Setting up paddle for right hand person

Greetings from Hertfordshire in England :wave:

I’m just getting into paddling and have bought a kayak (Wilderness Systems Tarpon 100) and an adjustable paddle ( The paddle can be rotated to adjust the feather, which I’ve read about and mostly understand, although for now I am using no feathering while I just get used to my kayak and paddling about in the canal where I live.

But what I am struggling to understand fully is the difference between setting up a paddle for a right hand or left handed person. I am right handed. Is there something in particular I need to be doing to ensure that my paddle is correctly set for this? Or is this only a consideration when the paddle is feathered?

I know this is a total beginner question but hopefully someone can clearly explain this to me!

Thanks in advance :slight_smile:

For people with an old school belief in the idea of a control hand (as in only on one side), the feather is opposite for a right handed person than for a leftie. Since I don’t paddle with much if any feather - my WW paddle is 12 degrees and that always felt good - I would have to go down and look at it to be sure of the setup for a right handed feather.

The thing with a feathered paddle is that it tends to involve some rotation of one wrist. Probably many arguments for efficiency out there with paddling technique gurus. But my wrists have never been overly fond of that. The 12 degrees in the H2O paddle seems to match whatever happens naturally since my right side is a bit stronger and in some part of the rotation maybe a bit stiffer than the left.

The bottom line is that you need to get a good bite in the water with the blade. The angle to do that can be achieved with torso rotation as well as feathering. For most folks who are not speed demons the diff is not crucial.

I feather because I was taught to years ago. In a strong wind there is some benefit but I know many paddlers who don’t.
More important is your paddle stroke. Hopefully in your reading you have come across pulling the paddle vs pushing it. It is not intuitive but pushing in the power phase is much easier on your body than pulling.
Pulling is mostly done with your arms. Pushing is done with your abs, legs, and the rest of your upper body.
If that is confusing, keep reading. I haven’t finished my coffee and may be babbling.

Since you are new to paddling, seek out your local British Canoeing (BC) instructor. Some may still refer to it as BCU (the old name/acronym). An introductory course will teach you about your question and lots more that you haven’t even thought about yet. Welcome to paddling.

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The modern mindset is to use no feather. While it may offer some performance and wind resistance advantage basically no one I know paddles feathered.
Being new as you say, fathering is not something I would worry about. I’d just leave it at zero.


I started in whitewater kayaking, where you use a high angle stroke, and for that reason a feathered paddle using one hand as a control hand results in less flexing the wrist. As you raise your control hand higher (keeping your control wrist straight) your arm rotates the paddle shaft through your loose grip on your non-control hand. If the blades weren’t feathered, the non-control blade surface would be angled toward the kayak.

When paddling with a low angle stroke, feather has less of an effect.

When the paddle is horizontal across the boat, and the control blade (right for right-handers) is perpendicular to the water, a feather would have the non-control (left) blade’s top edge forward of the bottom edge.

For flat water paddling, I look at feathering as personal preference. The primary thing to watch for is if your wrists start hurting, as the rotation of your hands could be causing that.

As with Sing, I go with what i first used - i my case non-feathered.

Most white water and surf kayakers do seem to run feathered. I think this is not for wind benefit, but for breaking through water benefit. A feathered blade would be less likely to catch water as you smash through a wave, so less likely for your paddle shaft to be smashed back into your face.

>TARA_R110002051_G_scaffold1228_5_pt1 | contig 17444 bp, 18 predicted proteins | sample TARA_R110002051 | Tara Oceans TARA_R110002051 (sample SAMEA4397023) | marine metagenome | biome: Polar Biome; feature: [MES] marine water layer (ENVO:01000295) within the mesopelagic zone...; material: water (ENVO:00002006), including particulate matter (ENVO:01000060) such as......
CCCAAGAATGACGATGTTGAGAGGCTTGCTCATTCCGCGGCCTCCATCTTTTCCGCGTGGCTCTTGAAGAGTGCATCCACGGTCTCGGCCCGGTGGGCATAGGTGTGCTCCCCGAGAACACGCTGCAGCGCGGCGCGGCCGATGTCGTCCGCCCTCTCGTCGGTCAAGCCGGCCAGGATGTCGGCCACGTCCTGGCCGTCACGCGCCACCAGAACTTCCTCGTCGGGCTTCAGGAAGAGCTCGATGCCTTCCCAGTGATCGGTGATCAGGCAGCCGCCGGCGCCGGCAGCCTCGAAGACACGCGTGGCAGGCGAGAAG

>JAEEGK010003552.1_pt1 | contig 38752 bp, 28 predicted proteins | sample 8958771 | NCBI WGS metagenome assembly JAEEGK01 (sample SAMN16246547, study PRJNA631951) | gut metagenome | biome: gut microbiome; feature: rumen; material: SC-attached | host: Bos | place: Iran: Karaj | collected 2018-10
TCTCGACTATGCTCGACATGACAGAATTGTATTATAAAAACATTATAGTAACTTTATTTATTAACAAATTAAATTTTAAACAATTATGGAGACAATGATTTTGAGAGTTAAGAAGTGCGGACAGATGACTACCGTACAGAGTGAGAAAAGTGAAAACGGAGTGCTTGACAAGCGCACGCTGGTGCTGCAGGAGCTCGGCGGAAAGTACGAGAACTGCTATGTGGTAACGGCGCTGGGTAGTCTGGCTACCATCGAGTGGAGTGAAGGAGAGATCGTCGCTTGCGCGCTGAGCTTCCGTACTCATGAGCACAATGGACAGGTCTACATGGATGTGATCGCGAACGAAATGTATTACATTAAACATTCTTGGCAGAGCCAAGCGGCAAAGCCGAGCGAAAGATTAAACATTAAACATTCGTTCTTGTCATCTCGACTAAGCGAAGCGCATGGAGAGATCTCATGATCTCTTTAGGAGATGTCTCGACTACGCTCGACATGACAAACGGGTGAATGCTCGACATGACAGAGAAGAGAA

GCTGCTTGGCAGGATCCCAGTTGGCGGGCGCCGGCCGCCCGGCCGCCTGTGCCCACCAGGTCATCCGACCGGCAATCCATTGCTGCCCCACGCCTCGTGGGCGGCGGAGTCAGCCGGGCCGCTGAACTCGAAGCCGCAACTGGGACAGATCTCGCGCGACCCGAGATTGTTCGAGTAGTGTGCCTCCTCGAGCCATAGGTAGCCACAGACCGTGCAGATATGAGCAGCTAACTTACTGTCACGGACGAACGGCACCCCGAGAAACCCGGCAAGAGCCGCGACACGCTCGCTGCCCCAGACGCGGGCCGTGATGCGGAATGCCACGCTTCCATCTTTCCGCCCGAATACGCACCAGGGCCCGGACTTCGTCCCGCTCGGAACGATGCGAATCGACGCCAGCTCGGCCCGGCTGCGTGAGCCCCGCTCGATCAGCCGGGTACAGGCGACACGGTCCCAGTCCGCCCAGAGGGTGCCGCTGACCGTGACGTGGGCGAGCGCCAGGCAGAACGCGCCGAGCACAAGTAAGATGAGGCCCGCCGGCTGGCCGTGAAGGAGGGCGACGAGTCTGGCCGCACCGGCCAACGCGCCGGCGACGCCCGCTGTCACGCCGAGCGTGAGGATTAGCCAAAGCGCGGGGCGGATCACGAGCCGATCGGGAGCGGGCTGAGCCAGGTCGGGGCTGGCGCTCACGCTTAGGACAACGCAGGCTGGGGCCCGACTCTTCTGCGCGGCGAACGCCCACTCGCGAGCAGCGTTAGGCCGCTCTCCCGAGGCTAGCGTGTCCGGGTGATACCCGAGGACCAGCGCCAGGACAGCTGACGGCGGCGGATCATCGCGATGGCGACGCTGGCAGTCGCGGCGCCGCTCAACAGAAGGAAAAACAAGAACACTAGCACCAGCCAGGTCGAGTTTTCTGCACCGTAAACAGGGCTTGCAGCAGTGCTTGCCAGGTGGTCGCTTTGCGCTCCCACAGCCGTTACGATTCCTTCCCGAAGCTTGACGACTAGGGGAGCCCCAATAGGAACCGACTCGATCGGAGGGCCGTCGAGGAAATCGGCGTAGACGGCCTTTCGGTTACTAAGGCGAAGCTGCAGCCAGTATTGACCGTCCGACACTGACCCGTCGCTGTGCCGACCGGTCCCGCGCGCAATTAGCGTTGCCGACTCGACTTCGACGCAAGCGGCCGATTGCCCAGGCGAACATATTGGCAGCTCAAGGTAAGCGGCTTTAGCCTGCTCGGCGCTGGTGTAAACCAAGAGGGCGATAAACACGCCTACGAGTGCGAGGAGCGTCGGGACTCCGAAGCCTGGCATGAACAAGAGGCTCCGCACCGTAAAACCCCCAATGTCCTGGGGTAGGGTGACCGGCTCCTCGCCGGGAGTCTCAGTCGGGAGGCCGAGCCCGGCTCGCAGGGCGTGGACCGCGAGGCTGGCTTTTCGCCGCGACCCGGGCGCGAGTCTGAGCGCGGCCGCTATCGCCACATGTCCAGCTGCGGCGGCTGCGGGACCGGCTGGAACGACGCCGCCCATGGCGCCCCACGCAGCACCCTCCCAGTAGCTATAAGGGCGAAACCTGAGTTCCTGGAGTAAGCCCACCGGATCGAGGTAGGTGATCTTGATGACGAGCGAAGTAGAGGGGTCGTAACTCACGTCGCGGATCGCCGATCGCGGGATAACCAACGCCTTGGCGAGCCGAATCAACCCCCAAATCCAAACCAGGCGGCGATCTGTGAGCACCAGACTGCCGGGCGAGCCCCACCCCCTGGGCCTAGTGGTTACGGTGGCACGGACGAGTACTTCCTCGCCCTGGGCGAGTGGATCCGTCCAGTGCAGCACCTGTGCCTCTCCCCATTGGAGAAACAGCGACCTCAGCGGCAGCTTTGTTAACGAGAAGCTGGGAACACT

Racers also generally use feathered wing paddles. At the extreme performance levels, I think there may be some benefit to feathering.

Experiment and use whatever you determine to work best.

With an unfeathered paddle the set up for right handed and left handed individuals is the same. In the early days of whitewater kayaking in the US paddle design followed what had become the norm in European whitewater kayak slalom which was a large degree of offset of 80 or even 90 degrees. Although the rationale for this design has often been attributed to reduction of wind resistance, that really doesn’t wash. With a headwind a high degree of feather is beneficial. With a side wind it is distinctly detrimental. Paddles with 80-90 degrees of offset were actually designed that way so as to reduce the chances of a gate touch by the high blade during slalom racing.

Having a considerable degree of feather is sometimes useful when trying to break through standing waves in whitewater or paddling out through ocean beach break as a more horizontal attitude of the upper blade will better knife through water. But paddles with a high degree of offset really don’t have much advantage these days for most paddlers. But many of us still own those types of paddles and have become accustomed to using them.

For a paddle with a lot of offset it is the norm to designate one hand to be the “control hand” which maintains a tight grip on the paddle. This is almost always the right hand for a right-handed individual. A left-handed individual may use the left hand as a control hand, but many left-handed individuals learned to use their right hands as control hands. That is because right hand control paddles with fixed offset were much more commonly available than left hand control paddles. If an individual lost or broke their paddle a right hand control paddle was much more likely to be available than the opposite.

If you use a control hand then the paddle shaft should be allowed to rotate freely through the non-control hand as the non-control blade is positioned for the plant, then the non-control hand grips the shaft as the blade is planted and the stroke is taken. Maintaining a fixed grip with the opposite control hand will require a considerable degree of dorsiflexion of the control hand wrist, which can a problem for some. If you plan to use your paddle with a dedicated control hand, grip the paddle shaft with your right hand with the right blade in the proper vertical orientation to take a stroke. If the opposite blade’s power face faces upward, the paddle is set up for right hand control. If it faces downward, the paddle is set up for left hand control.